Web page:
Johnny Depp Returns to Work in Docuseries Spotlighting Drug Smuggler

Johnny Depp will make a return to the screen in the form of a new docuseries about drug smuggler George Jacob Jung,

According to Deadline, Boston George is set to premiere on July 22 on Fandor, a streaming service. The outlet reported that Depp will appear in several interviews throughout the docuseries.

In 2001, Depp played Jung in the movie Blow, which according to IMDB, is "the story of how George Jung, along with the Medellín Cartel headed by Pablo Escobar, established the American cocaine market in the 1970s in the United States."

Jung smuggled cocaine from Colombia to the U.S. for several years in the 1970s and 1980s, assisting the Medellin cartel, per Deadline. Jung was released from prison in 2014 after he was arrested in 1994. He died in 2021 as the docuseries was already in the works.

According to Deadline, after he portrayed Jung in Blow, Depp called the drug smuggler "one of my favorite people instantly."

The Deadline report comes one week after Depp won his defamation case against his former wife Amber Heard. The trial lasted several weeks and saw testimonies from numerous different people.

Depp and Heard were married from 2015 to 2017. In 2018, the Aquaman actress published an op-ed in The Washington Post where she wrote about experiences with domestic violence.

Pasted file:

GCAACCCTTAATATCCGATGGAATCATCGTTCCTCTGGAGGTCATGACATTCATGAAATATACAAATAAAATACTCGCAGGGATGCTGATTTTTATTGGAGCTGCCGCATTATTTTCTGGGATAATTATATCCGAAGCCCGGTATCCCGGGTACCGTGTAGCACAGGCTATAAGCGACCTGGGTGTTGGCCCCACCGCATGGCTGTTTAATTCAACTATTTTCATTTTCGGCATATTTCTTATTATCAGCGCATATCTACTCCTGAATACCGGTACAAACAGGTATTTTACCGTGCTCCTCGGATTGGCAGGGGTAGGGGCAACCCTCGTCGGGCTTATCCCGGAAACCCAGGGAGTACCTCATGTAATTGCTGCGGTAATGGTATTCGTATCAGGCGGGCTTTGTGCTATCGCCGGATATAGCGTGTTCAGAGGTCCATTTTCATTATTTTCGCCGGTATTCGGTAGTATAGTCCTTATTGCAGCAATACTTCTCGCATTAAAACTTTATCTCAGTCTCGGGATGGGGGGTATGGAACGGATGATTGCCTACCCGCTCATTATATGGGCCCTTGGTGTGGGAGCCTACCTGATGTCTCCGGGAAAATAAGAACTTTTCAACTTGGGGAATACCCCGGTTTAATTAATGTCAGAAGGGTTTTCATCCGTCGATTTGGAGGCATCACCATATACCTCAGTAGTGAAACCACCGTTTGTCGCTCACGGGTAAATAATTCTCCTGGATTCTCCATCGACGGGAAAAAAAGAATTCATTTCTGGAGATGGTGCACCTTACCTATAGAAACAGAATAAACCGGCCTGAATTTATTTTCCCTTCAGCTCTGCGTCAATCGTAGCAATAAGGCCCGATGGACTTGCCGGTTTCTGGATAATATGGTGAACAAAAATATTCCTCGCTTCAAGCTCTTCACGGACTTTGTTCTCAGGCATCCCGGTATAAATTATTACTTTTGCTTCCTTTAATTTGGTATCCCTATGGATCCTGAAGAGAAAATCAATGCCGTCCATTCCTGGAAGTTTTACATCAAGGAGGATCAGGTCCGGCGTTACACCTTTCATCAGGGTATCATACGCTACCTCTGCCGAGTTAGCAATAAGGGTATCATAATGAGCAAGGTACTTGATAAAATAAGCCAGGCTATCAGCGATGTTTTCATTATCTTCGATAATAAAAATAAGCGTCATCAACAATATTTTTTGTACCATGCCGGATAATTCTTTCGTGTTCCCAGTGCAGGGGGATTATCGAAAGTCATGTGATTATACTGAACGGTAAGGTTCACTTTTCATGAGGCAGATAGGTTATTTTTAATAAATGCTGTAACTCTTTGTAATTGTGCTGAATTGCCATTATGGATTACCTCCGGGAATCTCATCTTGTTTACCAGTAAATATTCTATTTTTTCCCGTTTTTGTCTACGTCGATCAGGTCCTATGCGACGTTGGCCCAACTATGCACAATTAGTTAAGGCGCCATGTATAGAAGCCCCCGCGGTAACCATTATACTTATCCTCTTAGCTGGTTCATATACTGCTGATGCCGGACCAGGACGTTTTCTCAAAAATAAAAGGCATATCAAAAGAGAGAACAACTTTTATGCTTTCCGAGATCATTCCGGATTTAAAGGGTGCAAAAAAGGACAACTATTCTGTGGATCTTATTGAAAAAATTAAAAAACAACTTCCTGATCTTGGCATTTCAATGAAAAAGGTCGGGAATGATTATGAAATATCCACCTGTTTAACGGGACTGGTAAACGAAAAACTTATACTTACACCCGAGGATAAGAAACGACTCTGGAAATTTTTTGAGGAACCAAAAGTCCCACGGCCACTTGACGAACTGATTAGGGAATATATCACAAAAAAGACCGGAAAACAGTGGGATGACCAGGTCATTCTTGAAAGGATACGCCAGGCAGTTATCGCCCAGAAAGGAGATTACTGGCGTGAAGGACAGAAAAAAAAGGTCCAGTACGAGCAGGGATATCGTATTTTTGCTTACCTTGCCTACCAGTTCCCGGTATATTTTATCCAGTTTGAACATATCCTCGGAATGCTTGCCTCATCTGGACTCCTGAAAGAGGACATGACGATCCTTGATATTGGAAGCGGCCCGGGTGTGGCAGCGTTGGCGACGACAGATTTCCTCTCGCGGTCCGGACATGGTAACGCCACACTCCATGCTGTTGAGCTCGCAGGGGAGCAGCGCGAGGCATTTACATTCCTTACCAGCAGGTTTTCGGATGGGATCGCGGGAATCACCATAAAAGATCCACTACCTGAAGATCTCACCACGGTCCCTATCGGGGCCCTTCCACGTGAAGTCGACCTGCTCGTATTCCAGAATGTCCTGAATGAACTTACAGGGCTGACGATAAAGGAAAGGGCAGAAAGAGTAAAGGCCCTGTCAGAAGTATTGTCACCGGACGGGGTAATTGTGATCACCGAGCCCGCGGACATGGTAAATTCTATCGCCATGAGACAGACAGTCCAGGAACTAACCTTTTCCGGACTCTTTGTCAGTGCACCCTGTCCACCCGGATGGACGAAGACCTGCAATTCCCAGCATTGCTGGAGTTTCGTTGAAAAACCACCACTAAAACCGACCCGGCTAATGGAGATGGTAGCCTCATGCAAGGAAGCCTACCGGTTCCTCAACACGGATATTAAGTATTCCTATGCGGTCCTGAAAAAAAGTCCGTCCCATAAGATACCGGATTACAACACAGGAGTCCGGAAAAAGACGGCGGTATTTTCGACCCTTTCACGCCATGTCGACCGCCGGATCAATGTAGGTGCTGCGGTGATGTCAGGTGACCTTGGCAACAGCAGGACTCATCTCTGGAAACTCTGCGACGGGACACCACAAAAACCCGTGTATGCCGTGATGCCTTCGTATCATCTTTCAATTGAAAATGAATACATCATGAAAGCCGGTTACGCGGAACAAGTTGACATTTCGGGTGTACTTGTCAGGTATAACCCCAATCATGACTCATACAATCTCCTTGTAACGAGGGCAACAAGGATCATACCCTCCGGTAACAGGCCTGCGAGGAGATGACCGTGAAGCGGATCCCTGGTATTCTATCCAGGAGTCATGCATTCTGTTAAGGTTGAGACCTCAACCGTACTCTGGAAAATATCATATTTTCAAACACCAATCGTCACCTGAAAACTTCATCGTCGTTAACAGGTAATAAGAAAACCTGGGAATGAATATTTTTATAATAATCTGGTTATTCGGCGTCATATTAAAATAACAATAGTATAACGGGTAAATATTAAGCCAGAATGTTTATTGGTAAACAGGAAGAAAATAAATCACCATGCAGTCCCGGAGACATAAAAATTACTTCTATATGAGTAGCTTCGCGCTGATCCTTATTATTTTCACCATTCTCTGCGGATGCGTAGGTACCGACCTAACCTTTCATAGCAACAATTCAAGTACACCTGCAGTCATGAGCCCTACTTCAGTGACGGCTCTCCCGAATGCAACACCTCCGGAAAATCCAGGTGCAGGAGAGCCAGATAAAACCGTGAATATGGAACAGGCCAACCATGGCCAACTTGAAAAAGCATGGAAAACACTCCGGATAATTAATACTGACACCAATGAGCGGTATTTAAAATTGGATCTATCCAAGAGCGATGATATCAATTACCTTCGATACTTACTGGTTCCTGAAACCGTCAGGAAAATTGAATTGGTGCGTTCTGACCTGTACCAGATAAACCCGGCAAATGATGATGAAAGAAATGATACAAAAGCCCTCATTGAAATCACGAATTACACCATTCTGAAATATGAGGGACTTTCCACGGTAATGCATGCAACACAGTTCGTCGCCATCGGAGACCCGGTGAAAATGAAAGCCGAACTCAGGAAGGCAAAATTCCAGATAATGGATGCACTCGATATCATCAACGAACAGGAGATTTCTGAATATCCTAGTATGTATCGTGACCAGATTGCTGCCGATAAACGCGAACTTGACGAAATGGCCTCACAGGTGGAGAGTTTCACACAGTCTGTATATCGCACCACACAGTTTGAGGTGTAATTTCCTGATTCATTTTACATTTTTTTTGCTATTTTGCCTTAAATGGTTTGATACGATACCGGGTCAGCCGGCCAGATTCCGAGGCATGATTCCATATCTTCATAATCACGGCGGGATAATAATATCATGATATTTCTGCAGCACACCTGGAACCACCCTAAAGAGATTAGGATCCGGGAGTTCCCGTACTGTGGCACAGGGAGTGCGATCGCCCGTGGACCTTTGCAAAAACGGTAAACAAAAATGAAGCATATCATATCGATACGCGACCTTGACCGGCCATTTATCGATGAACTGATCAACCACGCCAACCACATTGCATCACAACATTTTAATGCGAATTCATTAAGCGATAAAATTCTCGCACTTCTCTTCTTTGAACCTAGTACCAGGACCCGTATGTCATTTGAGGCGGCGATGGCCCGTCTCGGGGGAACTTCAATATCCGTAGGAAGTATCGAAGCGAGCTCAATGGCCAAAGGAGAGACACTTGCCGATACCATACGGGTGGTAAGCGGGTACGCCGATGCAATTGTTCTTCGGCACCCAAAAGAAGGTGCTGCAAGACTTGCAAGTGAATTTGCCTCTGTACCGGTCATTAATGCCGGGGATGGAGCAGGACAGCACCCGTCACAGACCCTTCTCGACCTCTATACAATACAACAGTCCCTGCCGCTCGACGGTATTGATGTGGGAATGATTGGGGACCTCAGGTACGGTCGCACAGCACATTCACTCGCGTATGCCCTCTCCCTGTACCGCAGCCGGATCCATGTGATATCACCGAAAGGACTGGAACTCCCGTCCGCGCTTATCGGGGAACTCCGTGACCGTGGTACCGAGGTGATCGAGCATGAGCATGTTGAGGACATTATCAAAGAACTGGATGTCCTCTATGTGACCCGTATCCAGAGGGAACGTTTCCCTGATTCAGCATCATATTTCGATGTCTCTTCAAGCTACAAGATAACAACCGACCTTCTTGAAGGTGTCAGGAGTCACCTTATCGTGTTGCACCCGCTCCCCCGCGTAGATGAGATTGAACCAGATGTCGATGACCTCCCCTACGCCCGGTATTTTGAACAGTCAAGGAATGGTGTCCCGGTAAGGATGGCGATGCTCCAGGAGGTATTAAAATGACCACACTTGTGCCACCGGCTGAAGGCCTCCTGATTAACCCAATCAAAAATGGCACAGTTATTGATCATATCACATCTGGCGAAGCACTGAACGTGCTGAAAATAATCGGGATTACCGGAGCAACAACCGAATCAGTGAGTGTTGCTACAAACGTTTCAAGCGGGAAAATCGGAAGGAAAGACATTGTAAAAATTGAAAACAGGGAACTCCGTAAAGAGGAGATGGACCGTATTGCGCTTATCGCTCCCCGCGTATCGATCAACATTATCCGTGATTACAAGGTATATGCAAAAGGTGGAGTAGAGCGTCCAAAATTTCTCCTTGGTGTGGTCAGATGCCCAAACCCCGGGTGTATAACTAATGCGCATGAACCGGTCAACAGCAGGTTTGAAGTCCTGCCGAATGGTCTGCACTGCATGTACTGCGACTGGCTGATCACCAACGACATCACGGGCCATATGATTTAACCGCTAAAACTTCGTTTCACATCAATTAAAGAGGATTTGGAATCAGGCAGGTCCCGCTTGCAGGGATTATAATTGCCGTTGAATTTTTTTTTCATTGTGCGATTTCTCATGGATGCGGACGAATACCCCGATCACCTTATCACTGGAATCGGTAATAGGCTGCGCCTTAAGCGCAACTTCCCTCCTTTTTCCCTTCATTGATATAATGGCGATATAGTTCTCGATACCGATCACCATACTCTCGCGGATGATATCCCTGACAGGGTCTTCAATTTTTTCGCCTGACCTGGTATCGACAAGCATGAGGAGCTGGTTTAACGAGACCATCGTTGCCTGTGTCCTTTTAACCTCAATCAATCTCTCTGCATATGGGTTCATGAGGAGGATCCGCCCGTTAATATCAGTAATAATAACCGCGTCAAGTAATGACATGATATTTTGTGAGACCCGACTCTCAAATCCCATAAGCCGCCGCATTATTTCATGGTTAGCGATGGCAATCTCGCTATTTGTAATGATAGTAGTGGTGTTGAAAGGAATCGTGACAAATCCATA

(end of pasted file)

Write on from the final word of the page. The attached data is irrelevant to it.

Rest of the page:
Johnny Depp
Actor Johnny Depp is set to appear in a new docuseries about a drug smuggler, Deadline reported. The news comes a week after he won a defamation case against his ex-wife Amber Heard. Above, Depp blows a kiss to his fans as he arrives outside court at Fairfax County Circuit Court on May 27, 2022 in Fairfax, Virginia. Ron Sachs/Consolidated News Pictures/Getty

Heard never named Depp in the op-ed. However, the Pirates of the Caribbean actor took her to court, alleging that her claims were damaging to him. She then filed her own counter-lawsuit against Depp for $100 million.

On June 1, a jury ruled in Depp's favor, awarding him $10 million in compensatory damages and $5 million in punitive damages.

The jury also ruled that a remark previously made by Depp's former attorney, Adam Waldman, was defamatory to Heard and awarded her $2 million in compensatory damages.

"The disappointment I feel today is beyond words. I'm heartbroken that the mountain of evidence still was not enough to stand up to the disproportionate power, influence, and sway of my ex-husband," Heard said in a statement following the jury's ruling.

Depp also issued a statement shortly after the decision in which he said: "I hope that my quest to have the truth be told will have helped others, men or women, who have found themselves in my situation, and that those supporting them never give up. I also hope that the position will now return to innocent until proven guilty, both within the courts and the media."

Newsweek reached out to Depp's representatives for comment.